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Posts Tagged ‘Children and stress’

Keeping Your Child on Track through the Holiday Season

Guest Post
by Patricia Lutner

The holiday season is here. The holidays can be fun and joyful for families, but they can also be stressful and unsettling, especially for children. You can take steps to ensure your child has a positive experience and gets through this busy time with less stress. Here are some suggestions that may help.

  1. Provide good nutrition – Eating healthy, nutritious foods can be a challenge with all the treats and special holiday foods. Stock up on fresh fruits, vegetables and lean sources of protein to provide a balanced diet for your family.
  2. Help your child get enough sleep – A tired child is a cranky child. Being consistent with naptimes and bedtimes is especially important during the holiday season. This can be a challenge, but by planning and incorporating these times into your holiday schedule, you can improve your child’s behavior and increase everyone’s enjoyment of an event.
  3. Set expectations and consequences – Letting your children know your expectations for their behavior and the consequences of misbehaving is essential, especially during the holidays. You must be willing to follow through with the consequences, or the rules will have no meaning.
  4. Keep the rules developmentally appropriate – When setting rules and expectations, be aware of what is appropriate for your children’s ages and developmental stages. Often, parents’ expectations do not align with their child’s developmental capabilities.
  5. Stay calm and be flexible – Don’t lose sight of the goal of the holidays, which is to celebrate your family and the traditions important to you. Take a break if you are feeling overwhelmed, even if it is only 10 minutes to breathe and clear your mind. Staying calm will help you and your child enjoy this wonderful time of year.

Helping Your Child Cope with Divorce

Dr. Kyle Pruett AUnfortunately, half of American families face the likelihood of divorce.  Most of these families have children who will be affected, though it is hard to tell exactly how.

Here is what parents should know to help their children cope with divorce:

  • Although the stigma of divorce stings less these days, children almost never think it is as good an idea as the parents who seek it.  Don’t insult them by trying to talk them into agreeing with your point of view.  Children love having their families together and feel anxious when they start to come apart.
  • Most parents work at separating and divorcing without traumatizing their children.  With your support, children will recover from this loss without emotional scars or their ability to trust in relationships.
  • Perhaps the most difficult aspect of divorce to children, besides a change in family income and lifestyle that may accompany a divorce, is the threat to or end of their parents’ friendship with each other.  This particular loss may leave children feeling pretty alone and worried that they might be next.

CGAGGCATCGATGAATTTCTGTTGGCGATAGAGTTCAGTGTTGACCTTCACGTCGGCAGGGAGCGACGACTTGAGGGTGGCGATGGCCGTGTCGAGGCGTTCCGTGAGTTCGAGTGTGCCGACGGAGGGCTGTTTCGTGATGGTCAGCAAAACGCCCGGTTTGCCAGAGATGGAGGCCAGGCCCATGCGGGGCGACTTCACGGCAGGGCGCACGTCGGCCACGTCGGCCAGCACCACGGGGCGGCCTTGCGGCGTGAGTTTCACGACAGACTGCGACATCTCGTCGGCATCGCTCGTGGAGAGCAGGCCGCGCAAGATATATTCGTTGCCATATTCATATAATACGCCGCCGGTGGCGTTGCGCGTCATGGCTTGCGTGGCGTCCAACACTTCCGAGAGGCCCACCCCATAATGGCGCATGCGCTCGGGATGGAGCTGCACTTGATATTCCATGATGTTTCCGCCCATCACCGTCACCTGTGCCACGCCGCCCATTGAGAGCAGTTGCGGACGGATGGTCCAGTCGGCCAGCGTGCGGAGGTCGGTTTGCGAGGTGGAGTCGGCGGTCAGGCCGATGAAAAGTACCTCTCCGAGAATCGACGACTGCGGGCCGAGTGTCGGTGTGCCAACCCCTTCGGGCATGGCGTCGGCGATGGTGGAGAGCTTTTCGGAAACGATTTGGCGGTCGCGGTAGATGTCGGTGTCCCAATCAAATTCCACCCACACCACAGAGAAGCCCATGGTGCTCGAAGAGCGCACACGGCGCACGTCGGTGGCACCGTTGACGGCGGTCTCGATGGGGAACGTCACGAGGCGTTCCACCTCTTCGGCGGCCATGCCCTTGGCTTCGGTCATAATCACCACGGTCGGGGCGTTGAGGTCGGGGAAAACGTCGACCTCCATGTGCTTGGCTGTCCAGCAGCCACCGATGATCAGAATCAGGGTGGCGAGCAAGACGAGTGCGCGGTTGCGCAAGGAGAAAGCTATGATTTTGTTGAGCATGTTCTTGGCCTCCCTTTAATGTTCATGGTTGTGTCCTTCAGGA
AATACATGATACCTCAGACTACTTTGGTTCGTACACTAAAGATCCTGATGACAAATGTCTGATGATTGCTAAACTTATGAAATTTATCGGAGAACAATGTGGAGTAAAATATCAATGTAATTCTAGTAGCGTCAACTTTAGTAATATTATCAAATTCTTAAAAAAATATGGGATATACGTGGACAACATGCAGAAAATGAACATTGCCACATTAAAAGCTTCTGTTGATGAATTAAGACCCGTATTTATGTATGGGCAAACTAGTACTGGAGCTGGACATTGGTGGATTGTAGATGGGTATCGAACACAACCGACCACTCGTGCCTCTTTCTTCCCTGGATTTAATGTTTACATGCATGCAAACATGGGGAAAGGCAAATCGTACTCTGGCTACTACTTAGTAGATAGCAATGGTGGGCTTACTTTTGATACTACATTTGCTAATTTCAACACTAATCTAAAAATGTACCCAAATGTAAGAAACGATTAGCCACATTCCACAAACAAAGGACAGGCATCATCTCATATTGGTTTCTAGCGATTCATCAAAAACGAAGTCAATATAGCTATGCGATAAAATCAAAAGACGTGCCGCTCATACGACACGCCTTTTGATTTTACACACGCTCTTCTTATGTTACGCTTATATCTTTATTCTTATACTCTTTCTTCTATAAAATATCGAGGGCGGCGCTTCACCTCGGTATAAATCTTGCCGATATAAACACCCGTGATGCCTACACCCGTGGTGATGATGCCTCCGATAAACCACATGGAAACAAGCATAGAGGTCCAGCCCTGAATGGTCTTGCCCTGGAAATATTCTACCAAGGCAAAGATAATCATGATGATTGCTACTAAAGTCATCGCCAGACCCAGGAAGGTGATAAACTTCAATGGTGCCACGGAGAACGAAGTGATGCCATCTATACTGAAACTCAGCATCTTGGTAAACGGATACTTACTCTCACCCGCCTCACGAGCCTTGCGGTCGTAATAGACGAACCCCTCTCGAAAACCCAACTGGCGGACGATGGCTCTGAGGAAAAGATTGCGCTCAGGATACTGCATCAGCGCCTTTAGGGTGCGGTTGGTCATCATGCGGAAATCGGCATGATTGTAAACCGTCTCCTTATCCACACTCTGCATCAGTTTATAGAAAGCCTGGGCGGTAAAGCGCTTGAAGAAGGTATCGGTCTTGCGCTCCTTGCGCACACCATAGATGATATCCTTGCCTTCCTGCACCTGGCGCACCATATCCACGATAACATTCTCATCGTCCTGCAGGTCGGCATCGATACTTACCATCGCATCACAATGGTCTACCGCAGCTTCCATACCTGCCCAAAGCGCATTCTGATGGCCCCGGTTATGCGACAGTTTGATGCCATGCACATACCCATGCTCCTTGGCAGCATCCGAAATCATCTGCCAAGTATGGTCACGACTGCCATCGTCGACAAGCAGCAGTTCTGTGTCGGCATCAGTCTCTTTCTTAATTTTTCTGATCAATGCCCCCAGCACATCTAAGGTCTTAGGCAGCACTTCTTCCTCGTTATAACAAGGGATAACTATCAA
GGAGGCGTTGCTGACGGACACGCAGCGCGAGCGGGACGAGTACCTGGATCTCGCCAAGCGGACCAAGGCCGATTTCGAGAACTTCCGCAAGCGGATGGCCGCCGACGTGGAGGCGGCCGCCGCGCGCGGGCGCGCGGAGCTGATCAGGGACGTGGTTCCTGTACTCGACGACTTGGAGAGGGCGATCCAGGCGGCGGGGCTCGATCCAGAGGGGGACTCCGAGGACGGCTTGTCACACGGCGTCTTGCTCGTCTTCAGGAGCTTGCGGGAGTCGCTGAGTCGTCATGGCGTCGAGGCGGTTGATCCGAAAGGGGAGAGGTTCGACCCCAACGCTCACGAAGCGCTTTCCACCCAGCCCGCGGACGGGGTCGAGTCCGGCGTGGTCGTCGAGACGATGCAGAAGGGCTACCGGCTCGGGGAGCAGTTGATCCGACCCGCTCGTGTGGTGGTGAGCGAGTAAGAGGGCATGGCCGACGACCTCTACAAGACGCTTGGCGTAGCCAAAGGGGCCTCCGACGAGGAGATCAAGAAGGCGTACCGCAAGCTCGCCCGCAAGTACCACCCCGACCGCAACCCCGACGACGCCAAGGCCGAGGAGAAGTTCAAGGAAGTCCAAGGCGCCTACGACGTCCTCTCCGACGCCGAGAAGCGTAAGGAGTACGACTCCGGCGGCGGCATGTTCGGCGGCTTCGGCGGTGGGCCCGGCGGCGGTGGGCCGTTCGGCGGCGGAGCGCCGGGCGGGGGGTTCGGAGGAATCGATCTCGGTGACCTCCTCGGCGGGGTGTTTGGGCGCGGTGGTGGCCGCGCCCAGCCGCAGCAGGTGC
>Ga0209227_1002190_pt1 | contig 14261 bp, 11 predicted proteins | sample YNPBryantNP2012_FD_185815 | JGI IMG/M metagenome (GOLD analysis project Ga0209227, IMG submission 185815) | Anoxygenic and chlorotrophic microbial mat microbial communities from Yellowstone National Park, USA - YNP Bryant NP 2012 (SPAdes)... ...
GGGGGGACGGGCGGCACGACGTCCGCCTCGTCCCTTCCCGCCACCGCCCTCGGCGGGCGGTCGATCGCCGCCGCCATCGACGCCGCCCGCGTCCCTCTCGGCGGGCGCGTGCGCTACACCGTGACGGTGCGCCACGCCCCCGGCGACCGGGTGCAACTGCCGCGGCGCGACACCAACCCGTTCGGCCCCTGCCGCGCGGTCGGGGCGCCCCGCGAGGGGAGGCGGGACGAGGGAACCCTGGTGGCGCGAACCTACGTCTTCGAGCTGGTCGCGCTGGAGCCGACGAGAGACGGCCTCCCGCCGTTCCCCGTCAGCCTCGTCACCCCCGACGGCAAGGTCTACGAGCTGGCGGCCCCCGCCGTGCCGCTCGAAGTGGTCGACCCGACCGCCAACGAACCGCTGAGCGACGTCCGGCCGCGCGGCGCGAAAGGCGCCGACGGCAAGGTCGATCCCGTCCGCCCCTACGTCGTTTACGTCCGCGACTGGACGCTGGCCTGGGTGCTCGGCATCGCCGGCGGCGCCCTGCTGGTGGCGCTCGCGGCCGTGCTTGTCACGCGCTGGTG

• Boys and girls typically respond differently to divorce; boys show their distress more obviously with behavioral, school, or social troubles.  Girls may seem okay at first with few outward signs of distress, but may suffer the effects later when they enter their first close relationship and feel overwhelmed by self-doubt, suspiciousness, and fear of abandonment.

Children who handle divorce best are the ones whose parents honor their children’s needs above their own, are able to work out good and fair financial arrangements and parenting plans, and most importantly – help the other parent be the best parent they can be.  In other words they are the children who don’t lose their families – just their parents’ marriage to each other.  This may be the most selfless and difficult thing parents ever do.

 

Navigating Childhood Stress

Did you know that children are just as likely as adults to feel stressed and overwhelmed?

Contributors to childhood stress include school, over-scheduling or family dynamics. Many young children put pressure on themselves by worrying about peer pressure, balancing school work with extra-curricular activities and making friends. Even preschoolers can feel stress. Their stress points may be separation from parents, a change in daily care or a new baby. Young children may express their stress through a change in their eating habits, talking less or trying to control bodily functions.

How can parents help? When your child complains about having too many things to do after-school or not wanting to go to activities – listen – this may be a signal that a child is over-scheduled and may need a break. Be sensitive to behavioral or developmental changes.

Parents should also be aware of how they manage their own stress and frustration. Children learn from their parents’ behavior, even if it looks like they’re not paying attention. Children are sensitive to everything their parents do and they will mimic strategies for dealing with difficult situations. Be a good role model.

One of the best coping mechanisms for children is routine. Young children thrive on routine; when they know what to expect they are more likely to adapt to changes faster and deal with their emotions better.